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Converting biomass to clean diesel fuel: the commercialization of new technologies

Date: 2009-07-24 11:14:52.0
Author: Renewable Energy Institute International

Converting biomass to clean diesel fuel: the commercialization of new technologies

The Renewable Energy Institute International (REII), a non-profit organization, announced the formation of an alliance of industry, academic and government organizations to build a pilot demonstration plant in Toledo, Ohio for the efficient and economical conversion of waste biomass to clean, diesel fuel. 

This new alliance includes organizations from around the United States including Red Lion Bio-Energy, Pacific Renewable Fuels, Grace Davison, PACCAR, SolarTurbines/Caterpillar, National Renewable Energy Laboratory (NREL), Desert Research Institute, Quanta Services, Worley Parsons, University of Toledo, Midwest Terminals/Port of Toledo, and other leading partners.

"REII's ultimate goal is to ensure that these technologies are reliable, efficient, economical and environmentally friendly," said Dr. Dennis Schuetzle, President of REII. "The project team assembled for this effort includes the best and brightest in their fields."

The demonstration plant, located near the Port of Toledo, will integrate and upgrade existing, next generation conversion processes that have been designed and validated at test sites in Sacramento and Toledo during the past two years. This demonstration plant will produce 350,000 gallons of no sulfur, high-cetane, clean diesel fuel per year with a high biomass to fuel energy conversion efficiency of 44%. Based upon a comprehensive life cycle analysis using Argonne National Labs' computer models, this production of diesel from biomass will reduce greenhouse gas emissions by 89%, compared to petroleum derived fuels.

"It is imperative that the United States develop ways to produce fuels that can be used directly in the existing fuel infrastructure and with high fuel efficiency engines," said Dr. Schuetzle. "Unlike ethanol or bio-diesel, this 'synthetic' renewable diesel can be used in the existing transportation infrastructure without modification and therefore can dramatically reduce United States need for imported oil." This renewable, clean diesel has the potential to displace 74% of the diesel fuel used in the United States, using the waste biomass that is available today. The fuel will be used in diesel vehicles at the Port of Toledo and in diesel vehicles at other U.S. locations, reducing vehicle pollutant emissions by up to 40%.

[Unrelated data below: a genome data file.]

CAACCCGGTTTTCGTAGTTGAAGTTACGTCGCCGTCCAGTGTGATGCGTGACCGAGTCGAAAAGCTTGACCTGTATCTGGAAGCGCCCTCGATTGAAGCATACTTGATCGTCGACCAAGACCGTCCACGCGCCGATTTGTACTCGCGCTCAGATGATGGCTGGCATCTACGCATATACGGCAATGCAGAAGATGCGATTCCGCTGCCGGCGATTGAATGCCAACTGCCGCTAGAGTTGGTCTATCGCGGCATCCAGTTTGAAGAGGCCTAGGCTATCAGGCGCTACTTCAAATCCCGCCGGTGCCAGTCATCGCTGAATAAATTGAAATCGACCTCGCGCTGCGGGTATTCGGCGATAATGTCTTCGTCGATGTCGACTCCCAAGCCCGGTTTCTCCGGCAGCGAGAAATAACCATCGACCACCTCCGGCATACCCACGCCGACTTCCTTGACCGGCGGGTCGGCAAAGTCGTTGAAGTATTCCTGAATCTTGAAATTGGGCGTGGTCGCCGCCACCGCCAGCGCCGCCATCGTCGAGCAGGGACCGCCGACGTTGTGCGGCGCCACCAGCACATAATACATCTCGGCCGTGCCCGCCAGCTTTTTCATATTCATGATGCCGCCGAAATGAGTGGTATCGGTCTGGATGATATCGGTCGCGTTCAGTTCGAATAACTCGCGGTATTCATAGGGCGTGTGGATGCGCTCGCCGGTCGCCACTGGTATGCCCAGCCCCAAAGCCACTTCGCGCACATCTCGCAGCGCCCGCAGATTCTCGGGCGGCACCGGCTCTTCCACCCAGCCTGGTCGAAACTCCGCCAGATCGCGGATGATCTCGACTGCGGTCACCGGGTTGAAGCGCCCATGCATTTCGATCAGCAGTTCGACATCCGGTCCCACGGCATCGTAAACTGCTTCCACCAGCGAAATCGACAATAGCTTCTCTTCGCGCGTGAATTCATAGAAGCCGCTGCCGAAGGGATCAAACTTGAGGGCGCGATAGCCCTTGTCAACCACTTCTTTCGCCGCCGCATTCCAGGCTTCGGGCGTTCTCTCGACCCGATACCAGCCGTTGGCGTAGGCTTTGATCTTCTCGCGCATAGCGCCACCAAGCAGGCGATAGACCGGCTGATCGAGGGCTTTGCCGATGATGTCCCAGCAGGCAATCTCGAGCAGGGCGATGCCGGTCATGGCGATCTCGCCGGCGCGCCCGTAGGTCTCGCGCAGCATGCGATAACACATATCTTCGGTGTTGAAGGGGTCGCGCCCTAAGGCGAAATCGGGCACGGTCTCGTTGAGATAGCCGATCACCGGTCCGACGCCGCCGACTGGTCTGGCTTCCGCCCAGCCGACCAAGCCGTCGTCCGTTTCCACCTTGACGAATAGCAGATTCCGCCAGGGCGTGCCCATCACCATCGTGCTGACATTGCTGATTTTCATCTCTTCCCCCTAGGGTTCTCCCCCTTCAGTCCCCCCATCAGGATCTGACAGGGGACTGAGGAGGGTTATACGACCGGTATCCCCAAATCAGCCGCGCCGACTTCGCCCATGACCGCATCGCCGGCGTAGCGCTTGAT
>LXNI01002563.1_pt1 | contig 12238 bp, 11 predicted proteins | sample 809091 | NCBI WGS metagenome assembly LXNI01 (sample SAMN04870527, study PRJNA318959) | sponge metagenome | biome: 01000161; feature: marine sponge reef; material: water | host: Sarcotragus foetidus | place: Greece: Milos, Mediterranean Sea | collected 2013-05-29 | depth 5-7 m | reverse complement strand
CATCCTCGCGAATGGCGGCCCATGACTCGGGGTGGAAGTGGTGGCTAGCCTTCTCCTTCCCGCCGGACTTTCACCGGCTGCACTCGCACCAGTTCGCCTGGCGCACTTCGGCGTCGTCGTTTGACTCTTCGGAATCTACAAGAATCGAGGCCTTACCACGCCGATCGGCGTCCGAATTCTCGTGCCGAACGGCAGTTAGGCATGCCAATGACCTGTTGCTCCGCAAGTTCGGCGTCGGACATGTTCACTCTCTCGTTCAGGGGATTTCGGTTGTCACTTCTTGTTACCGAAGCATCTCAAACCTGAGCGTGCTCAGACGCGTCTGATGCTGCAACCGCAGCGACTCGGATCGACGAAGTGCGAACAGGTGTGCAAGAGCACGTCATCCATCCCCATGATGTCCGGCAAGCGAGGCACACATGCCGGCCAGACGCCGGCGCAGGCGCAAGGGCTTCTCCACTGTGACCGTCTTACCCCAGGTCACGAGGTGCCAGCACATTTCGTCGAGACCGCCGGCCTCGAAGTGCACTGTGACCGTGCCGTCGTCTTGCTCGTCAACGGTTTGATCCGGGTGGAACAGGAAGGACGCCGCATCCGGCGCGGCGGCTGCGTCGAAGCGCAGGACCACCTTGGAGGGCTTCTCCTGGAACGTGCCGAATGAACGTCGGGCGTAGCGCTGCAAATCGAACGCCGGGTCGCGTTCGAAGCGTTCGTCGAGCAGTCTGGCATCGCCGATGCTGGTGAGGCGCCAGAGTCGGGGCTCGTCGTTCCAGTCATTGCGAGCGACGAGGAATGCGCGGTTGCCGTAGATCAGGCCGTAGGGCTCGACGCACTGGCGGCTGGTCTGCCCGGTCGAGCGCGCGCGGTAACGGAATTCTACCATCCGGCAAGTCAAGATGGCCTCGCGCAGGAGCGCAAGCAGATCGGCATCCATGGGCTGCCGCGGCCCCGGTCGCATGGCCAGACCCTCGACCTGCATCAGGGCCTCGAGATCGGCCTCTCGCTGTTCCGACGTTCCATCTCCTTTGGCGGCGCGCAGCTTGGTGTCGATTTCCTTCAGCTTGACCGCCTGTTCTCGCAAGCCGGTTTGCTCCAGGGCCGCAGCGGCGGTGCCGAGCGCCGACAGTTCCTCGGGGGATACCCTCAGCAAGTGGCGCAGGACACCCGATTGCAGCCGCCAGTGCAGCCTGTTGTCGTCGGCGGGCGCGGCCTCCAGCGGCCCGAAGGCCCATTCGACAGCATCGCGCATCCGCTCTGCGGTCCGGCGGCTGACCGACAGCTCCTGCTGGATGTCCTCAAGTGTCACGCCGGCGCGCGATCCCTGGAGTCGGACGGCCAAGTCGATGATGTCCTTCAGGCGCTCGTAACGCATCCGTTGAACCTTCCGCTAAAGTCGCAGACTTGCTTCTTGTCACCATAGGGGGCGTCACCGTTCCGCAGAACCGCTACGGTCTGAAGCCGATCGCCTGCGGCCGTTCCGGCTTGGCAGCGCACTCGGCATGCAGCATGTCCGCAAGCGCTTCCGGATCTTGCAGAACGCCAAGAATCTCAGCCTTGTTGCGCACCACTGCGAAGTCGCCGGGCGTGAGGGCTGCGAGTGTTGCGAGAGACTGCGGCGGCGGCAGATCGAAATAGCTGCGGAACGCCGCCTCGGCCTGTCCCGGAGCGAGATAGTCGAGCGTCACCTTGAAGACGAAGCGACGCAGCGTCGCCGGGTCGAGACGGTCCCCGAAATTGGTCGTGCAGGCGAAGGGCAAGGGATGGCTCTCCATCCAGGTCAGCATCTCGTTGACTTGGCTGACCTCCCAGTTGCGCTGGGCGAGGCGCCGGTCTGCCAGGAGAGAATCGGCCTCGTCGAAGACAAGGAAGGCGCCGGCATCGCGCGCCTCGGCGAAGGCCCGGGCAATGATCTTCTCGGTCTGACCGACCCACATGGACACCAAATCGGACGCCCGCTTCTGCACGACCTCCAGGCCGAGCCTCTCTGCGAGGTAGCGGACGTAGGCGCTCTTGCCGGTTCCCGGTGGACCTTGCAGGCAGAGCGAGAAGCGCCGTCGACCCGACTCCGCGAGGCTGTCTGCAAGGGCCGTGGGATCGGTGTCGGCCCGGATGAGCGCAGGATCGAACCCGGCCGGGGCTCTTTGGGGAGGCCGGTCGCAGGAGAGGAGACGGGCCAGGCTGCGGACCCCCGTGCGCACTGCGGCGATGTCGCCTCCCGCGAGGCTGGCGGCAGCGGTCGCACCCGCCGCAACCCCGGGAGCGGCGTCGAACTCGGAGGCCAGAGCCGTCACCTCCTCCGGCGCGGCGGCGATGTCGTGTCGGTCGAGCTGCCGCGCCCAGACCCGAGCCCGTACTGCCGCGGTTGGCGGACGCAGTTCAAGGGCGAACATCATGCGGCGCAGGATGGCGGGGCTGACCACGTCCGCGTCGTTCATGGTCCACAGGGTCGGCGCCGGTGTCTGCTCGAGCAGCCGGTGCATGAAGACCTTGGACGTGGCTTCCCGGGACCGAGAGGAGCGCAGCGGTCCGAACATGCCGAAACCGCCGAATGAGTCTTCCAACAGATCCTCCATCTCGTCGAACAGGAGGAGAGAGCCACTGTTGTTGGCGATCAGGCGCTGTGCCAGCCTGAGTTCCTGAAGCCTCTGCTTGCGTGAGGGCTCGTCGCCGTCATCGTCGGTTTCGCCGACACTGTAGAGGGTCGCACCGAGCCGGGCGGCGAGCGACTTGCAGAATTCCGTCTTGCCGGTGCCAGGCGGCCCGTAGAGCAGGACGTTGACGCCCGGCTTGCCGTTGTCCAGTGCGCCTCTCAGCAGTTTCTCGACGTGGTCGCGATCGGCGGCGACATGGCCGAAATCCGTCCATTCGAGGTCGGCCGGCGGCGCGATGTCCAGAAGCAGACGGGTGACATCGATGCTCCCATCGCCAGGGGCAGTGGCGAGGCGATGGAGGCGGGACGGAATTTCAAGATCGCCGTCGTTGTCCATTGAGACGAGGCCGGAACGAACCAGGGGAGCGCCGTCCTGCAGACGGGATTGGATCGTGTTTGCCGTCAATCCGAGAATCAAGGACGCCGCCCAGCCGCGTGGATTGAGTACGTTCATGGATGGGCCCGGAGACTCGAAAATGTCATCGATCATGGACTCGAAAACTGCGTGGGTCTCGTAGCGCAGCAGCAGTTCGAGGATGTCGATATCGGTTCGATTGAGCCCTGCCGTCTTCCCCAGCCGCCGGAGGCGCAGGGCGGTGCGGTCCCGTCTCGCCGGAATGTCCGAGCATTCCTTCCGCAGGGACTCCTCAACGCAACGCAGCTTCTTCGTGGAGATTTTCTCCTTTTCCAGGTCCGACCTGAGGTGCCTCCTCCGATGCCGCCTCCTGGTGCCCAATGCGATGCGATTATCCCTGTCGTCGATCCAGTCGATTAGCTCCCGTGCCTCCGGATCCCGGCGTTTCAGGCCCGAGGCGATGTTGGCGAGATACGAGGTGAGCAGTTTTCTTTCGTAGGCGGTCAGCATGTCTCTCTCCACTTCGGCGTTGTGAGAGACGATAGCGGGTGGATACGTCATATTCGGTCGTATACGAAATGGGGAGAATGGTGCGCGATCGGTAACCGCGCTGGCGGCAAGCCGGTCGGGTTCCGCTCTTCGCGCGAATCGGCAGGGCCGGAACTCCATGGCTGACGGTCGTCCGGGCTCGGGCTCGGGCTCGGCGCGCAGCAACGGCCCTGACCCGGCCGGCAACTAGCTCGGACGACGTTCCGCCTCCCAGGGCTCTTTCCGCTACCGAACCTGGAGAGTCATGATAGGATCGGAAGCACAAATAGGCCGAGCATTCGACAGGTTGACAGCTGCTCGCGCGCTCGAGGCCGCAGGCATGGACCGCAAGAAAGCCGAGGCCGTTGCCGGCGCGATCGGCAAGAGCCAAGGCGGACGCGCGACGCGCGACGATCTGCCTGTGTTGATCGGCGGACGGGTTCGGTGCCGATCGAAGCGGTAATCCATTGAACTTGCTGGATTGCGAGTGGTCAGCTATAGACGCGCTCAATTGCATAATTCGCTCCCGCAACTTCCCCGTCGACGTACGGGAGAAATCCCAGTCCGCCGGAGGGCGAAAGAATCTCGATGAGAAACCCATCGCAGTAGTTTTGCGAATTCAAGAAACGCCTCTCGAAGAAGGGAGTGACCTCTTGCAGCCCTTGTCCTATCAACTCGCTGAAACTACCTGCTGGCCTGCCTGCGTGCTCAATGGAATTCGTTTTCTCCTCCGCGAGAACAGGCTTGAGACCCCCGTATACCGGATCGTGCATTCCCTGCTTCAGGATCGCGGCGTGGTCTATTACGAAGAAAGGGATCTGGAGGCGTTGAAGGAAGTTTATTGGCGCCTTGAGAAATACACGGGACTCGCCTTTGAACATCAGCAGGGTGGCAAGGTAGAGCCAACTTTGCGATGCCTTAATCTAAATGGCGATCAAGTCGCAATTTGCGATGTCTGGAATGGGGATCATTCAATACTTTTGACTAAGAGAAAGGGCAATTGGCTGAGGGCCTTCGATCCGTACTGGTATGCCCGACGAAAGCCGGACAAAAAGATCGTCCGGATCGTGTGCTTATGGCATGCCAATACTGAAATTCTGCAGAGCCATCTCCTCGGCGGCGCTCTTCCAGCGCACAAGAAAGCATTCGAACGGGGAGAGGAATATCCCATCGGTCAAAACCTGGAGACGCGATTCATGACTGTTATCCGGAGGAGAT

The Toledo demonstration plant and research and development facilities at McClellan Park in California will be used in the long term to continually improve plant efficiencies and lower production costs. The plans are to begin deploying commercial-scale plants during 2011-12, each of which will have the capability of producing 5 - 42 million gallons of clean diesel fuel per year, depending upon the plant capacity and local availability of waste biomass. One of the first plants is planned for an industrial site in Gridley, California, where rice harvest waste, wood waste and other local biomass residues will be converted to diesel fuel and renewable electricity.

Enough waste biomass is generated each year to support thousands of these plants, distributed throughout the U.S. The successful deployment of these plants would result in the creation of hundreds of thousands of new U.S. jobs in manufacturing, research and development, and support industries. REII is coordinating their efforts with the Apollo Alliance, Chaired by Phil Angeledis, which has the objective of building a major clean and renewable energy industry in the U.S.

"This project has the long term potential to bring key manufacturing jobs back to the United States," said Alex Johnson, a key alliance partner and President of Red Lion Bio-Energy and Midwest Terminals of Toledo International who operates the Port of Toledo. "Our vision is to build a robust manufacturing capability in the Toledo/Lake Erie region for plant components that will be deployed in the U.S. and worldwide."

Funding support for this effort to date has been provided by private industry, the U.S. Department of Energy, Department of Defense, and other organizations. The REII Alliance recently applied to DOE for additional financial support under the American Recovery Act, and the upgrade of the Toledo demonstration plant is ready to commence immediately.

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